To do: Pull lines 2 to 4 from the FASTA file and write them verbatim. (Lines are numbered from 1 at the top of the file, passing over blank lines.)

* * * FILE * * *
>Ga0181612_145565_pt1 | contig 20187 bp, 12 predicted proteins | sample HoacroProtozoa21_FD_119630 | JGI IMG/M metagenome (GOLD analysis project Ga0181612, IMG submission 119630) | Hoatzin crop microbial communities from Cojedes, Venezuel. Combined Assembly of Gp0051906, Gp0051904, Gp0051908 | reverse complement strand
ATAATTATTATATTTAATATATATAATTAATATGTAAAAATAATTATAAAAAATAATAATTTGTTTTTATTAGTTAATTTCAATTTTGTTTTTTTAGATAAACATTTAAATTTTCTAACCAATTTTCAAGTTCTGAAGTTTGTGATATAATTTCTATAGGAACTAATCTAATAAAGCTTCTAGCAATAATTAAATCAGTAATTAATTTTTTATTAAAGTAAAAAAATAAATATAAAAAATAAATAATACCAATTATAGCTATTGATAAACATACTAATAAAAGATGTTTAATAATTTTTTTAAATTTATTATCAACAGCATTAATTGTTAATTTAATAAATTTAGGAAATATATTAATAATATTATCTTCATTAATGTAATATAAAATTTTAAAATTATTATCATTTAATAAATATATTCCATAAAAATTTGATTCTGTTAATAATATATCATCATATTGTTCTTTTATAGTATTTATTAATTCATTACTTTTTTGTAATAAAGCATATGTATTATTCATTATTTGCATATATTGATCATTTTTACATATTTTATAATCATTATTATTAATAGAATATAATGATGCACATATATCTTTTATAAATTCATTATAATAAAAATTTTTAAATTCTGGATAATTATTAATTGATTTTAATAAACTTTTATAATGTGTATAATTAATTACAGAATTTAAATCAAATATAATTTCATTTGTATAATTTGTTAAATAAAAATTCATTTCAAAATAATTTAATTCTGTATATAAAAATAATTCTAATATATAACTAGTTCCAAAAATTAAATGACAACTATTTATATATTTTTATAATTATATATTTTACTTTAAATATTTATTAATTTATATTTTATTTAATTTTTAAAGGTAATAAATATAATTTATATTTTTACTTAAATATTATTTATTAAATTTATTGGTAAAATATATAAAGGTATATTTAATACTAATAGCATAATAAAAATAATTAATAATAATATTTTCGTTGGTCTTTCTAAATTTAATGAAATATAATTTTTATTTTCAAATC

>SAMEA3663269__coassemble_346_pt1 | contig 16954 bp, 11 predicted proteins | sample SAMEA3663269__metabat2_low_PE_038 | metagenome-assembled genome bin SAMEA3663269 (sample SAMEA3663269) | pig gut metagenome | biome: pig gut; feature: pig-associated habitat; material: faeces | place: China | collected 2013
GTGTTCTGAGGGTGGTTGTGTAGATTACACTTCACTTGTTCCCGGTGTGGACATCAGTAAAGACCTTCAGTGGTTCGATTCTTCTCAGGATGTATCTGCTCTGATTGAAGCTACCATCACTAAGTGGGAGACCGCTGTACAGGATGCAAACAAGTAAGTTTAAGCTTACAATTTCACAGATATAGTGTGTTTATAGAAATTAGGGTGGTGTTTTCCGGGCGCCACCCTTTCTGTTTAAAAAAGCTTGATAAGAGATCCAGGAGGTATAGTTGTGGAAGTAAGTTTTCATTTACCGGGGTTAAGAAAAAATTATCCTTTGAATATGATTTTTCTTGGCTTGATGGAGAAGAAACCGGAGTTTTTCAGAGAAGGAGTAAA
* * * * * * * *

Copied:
ATAATTATTATATTTAATATATATAATTAATATGTAAAAATAATTATAAAAAATAATAATTTGTTTTTATTAGTTAATTTCAATTTTGTTTTTTTAGATAAACATTTAAATTTTCTAACCAATTTTCAAGTTCTGAAGTTTGTGATATAATTTCTATAGGAACTAATCTAATAAAGCTTCTAGCAATAATTAAATCAGTAATTAATTTTTTATTAAAGTAAAAAAATAAATATAAAAAATAAATAATACCAATTATAGCTATTGATAAACATACTAATAAAAGATGTTTAATAATTTTTTTAAATTTATTATCAACAGCATTAATTGTTAATTTAATAAATTTAGGAAATATATTAATAATATTATCTTCATTAATGTAATATAAAATTTTAAAATTATTATCATTTAATAAATATATTCCATAAAAATTTGATTCTGTTAATAATATATCATCATATTGTTCTTTTATAGTATTTATTAATTCATTACTTTTTTGTAATAAAGCATATGTATTATTCATTATTTGCATATATTGATCATTTTTACATATTTTATAATCATTATTATTAATAGAATATAATGATGCACATATATCTTTTATAAATTCATTATAATAAAAATTTTTAAATTCTGGATAATTATTAATTGATTTTAATAAACTTTTATAATGTGTATAATTAATTACAGAATTTAAATCAAATATAATTTCATTTGTATAATTTGTTAAATAAAAATTCATTTCAAAATAATTTAATTCTGTATATAAAAATAATTCTAATATATAACTAGTTCCAAAAATTAAATGACAACTATTTATATATTTTTATAATTATATATTTTACTTTAAATATTTATTAATTTATATTTTATTTAATTTTTAAAGGTAATAAATATAATTTATATTTTTACTTAAATATTATTTATTAAATTTATTGGTAAAATATATAAAGGTATATTTAATACTAATAGCATAATAAAAATAATTAATAATAATATTTTCGTTGGTCTTTCTAAATTTAATGAAATATAATTTTTATTTTCAAATC

>SAMEA3663269__coassemble_346_pt1 | contig 16954 bp, 11 predicted proteins | sample SAMEA3663269__metabat2_low_PE_038 | metagenome-assembled genome bin SAMEA3663269 (sample SAMEA3663269) | pig gut metagenome | biome: pig gut; feature: pig-associated habitat; material: faeces | place: China | collected 2013
GTGTTCTGAGGGTGGTTGTGTAGATTACACTTCACTTGTTCCCGGTGTGGACATCAGTAAAGACCTTCAGTGGTTCGATTCTTCTCAGGATGTATCTGCTCTGATTGAAGCTACCATCACTAAGTGGGAGACCGCTGTACAGGATGCAAACAAGTAAGTTTAAGCTTACAATTTCACAGATATAGTGTGTTTATAGAAATTAGGGTGGTGTTTTCCGGGCGCCACCCTTTCTGTTTAAAAAAGCTTGATAAGAGATCCAGGAGGTATAGTTGTGGAAGTAAGTTTTCATTTACCGGGGTTAAGAAAAAATTATCCTTTGAATATGATTTTTCTTGGCTTGATGGAGAAGAAACCGGAGTTTTTCAGAGAAGGAGTAAA